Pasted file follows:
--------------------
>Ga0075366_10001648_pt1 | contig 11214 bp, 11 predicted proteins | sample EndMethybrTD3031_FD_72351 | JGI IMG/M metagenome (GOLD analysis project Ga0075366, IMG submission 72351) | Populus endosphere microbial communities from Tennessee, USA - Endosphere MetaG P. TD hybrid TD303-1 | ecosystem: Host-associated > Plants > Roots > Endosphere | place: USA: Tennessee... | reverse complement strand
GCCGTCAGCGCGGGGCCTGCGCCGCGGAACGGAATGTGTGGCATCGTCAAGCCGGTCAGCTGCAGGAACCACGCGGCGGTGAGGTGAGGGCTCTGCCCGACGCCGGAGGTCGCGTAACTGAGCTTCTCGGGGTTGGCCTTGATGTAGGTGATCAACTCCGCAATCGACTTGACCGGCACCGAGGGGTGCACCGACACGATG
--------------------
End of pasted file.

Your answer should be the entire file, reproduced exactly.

>Ga0075366_10001648_pt1 | contig 11214 bp, 11 predicted proteins | sample EndMethybrTD3031_FD_72351 | JGI IMG/M metagenome (GOLD analysis project Ga0075366, IMG submission 72351) | Populus endosphere microbial communities from Tennessee, USA - Endosphere MetaG P. TD hybrid TD303-1 | ecosystem: Host-associated > Plants > Roots > Endosphere | place: USA: Tennessee... | reverse complement strand
GCCGTCAGCGCGGGGCCTGCGCCGCGGAACGGAATGTGTGGCATCGTCAAGCCGGTCAGCTGCAGGAACCACGCGGCGGTGAGGTGAGGGCTCTGCCCGACGCCGGAGGTCGCGTAACTGAGCTTCTCGGGGTTGGCCTTGATGTAGGTGATCAACTCCGCAATCGACTTGACCGGCACCGAGGGGTGCACCGACACGATG